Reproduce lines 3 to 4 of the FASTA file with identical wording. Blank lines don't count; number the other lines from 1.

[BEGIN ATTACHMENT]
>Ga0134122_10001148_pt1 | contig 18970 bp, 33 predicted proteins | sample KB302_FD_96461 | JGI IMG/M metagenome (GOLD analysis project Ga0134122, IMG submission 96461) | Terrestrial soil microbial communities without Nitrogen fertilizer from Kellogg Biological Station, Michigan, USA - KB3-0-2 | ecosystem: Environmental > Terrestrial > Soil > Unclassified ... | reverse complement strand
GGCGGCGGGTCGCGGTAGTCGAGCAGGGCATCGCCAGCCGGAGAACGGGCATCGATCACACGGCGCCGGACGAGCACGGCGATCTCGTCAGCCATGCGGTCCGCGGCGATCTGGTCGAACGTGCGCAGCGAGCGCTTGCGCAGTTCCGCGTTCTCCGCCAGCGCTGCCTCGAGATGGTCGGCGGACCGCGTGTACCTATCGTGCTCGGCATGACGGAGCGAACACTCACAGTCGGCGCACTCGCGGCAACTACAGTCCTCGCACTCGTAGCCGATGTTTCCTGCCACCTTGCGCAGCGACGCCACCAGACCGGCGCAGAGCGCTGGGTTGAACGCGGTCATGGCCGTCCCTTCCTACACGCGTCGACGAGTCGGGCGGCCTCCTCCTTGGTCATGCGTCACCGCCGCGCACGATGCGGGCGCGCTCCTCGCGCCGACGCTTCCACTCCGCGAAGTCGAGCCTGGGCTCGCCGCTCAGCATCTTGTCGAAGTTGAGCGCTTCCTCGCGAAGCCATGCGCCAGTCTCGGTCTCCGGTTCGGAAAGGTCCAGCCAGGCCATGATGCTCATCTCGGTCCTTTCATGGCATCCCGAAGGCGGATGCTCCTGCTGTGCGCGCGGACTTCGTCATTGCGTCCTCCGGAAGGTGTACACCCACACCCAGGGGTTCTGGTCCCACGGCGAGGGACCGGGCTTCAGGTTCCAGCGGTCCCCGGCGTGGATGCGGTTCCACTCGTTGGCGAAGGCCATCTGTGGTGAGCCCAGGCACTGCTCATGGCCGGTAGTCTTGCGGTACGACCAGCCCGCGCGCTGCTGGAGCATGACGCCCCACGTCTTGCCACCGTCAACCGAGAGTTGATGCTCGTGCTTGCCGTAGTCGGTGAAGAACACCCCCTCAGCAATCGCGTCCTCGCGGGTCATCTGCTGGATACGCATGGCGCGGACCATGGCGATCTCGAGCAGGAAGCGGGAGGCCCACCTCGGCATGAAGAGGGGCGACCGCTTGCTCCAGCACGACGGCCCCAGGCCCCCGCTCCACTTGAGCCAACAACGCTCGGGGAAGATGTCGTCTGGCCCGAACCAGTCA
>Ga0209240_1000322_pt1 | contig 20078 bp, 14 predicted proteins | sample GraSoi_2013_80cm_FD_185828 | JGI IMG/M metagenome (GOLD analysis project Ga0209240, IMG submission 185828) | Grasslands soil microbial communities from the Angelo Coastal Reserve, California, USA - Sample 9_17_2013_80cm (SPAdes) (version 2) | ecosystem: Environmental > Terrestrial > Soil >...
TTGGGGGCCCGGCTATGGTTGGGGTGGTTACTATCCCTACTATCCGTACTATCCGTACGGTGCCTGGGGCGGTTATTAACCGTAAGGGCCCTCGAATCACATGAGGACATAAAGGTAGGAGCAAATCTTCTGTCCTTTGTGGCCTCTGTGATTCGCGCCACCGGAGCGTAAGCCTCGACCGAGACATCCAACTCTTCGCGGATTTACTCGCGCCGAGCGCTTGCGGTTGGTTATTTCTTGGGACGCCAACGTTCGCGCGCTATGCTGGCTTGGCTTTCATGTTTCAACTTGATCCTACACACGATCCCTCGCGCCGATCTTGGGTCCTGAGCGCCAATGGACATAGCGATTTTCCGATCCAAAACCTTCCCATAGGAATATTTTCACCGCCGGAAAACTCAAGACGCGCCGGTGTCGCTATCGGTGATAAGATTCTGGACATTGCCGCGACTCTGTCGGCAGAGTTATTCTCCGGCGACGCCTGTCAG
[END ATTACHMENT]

>Ga0209240_1000322_pt1 | contig 20078 bp, 14 predicted proteins | sample GraSoi_2013_80cm_FD_185828 | JGI IMG/M metagenome (GOLD analysis project Ga0209240, IMG submission 185828) | Grasslands soil microbial communities from the Angelo Coastal Reserve, California, USA - Sample 9_17_2013_80cm (SPAdes) (version 2) | ecosystem: Environmental > Terrestrial > Soil >...
TTGGGGGCCCGGCTATGGTTGGGGTGGTTACTATCCCTACTATCCGTACTATCCGTACGGTGCCTGGGGCGGTTATTAACCGTAAGGGCCCTCGAATCACATGAGGACATAAAGGTAGGAGCAAATCTTCTGTCCTTTGTGGCCTCTGTGATTCGCGCCACCGGAGCGTAAGCCTCGACCGAGACATCCAACTCTTCGCGGATTTACTCGCGCCGAGCGCTTGCGGTTGGTTATTTCTTGGGACGCCAACGTTCGCGCGCTATGCTGGCTTGGCTTTCATGTTTCAACTTGATCCTACACACGATCCCTCGCGCCGATCTTGGGTCCTGAGCGCCAATGGACATAGCGATTTTCCGATCCAAAACCTTCCCATAGGAATATTTTCACCGCCGGAAAACTCAAGACGCGCCGGTGTCGCTATCGGTGATAAGATTCTGGACATTGCCGCGACTCTGTCGGCAGAGTTATTCTCCGGCGACGCCTGTCAG